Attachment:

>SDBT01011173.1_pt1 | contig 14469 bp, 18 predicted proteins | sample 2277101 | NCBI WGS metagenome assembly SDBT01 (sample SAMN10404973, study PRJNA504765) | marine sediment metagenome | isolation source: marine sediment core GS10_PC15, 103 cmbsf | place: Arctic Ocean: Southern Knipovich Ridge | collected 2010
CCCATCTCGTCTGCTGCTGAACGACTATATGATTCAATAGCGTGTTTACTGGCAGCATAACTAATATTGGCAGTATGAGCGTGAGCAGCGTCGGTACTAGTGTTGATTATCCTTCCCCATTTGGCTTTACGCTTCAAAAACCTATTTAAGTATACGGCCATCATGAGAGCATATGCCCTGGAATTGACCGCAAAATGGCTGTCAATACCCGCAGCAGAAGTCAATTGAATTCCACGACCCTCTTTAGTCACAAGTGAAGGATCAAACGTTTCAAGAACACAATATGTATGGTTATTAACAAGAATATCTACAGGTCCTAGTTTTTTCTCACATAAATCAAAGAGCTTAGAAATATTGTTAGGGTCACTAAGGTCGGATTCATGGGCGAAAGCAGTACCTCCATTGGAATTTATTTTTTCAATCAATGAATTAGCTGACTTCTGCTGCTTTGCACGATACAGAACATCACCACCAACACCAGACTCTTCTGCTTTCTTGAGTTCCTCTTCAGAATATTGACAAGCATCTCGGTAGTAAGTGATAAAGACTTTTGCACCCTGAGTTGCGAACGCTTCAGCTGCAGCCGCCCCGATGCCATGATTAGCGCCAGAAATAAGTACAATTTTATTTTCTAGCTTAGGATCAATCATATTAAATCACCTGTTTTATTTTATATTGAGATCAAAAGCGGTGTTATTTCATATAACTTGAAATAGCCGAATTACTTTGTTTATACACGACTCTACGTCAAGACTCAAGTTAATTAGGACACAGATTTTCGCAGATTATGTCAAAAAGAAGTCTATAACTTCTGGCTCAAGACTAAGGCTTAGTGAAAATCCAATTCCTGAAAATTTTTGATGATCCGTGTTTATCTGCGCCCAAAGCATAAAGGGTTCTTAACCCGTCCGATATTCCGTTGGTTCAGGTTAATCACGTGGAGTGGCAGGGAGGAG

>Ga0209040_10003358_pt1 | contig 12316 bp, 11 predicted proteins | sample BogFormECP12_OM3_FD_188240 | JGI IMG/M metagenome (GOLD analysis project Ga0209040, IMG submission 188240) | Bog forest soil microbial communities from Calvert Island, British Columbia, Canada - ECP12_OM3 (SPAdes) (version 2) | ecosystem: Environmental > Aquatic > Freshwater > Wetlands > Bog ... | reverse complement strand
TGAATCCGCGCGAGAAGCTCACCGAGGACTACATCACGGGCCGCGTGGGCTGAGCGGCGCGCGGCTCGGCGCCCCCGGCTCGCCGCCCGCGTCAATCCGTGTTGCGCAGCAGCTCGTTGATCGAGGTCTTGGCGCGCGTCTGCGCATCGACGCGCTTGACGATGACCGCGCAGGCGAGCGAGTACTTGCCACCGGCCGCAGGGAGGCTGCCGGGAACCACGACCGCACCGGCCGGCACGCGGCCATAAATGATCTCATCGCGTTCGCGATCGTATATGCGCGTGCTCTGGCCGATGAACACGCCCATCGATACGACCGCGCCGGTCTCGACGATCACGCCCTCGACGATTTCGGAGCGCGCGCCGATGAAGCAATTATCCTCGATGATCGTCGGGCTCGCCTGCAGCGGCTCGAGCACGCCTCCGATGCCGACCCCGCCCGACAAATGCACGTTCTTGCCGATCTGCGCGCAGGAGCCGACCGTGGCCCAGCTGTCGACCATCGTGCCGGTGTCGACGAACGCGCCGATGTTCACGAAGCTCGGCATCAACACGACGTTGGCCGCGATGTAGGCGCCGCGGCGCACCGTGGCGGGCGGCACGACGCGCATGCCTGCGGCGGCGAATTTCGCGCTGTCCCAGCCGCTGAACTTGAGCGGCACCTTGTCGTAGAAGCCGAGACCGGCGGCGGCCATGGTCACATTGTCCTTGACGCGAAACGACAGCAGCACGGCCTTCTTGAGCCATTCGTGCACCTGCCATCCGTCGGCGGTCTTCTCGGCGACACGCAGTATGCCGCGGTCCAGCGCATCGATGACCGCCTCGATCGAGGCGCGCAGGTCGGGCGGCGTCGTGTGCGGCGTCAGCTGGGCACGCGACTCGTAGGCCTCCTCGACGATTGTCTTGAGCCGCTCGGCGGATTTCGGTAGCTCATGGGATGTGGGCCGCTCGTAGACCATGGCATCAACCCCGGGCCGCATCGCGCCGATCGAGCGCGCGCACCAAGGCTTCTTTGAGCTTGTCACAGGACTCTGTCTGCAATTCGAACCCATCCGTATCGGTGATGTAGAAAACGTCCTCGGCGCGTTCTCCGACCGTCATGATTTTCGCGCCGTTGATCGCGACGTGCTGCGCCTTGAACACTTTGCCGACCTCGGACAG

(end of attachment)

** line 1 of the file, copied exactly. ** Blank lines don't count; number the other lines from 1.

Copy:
>SDBT01011173.1_pt1 | contig 14469 bp, 18 predicted proteins | sample 2277101 | NCBI WGS metagenome assembly SDBT01 (sample SAMN10404973, study PRJNA504765) | marine sediment metagenome | isolation source: marine sediment core GS10_PC15, 103 cmbsf | place: Arctic Ocean: Southern Knipovich Ridge | collected 2010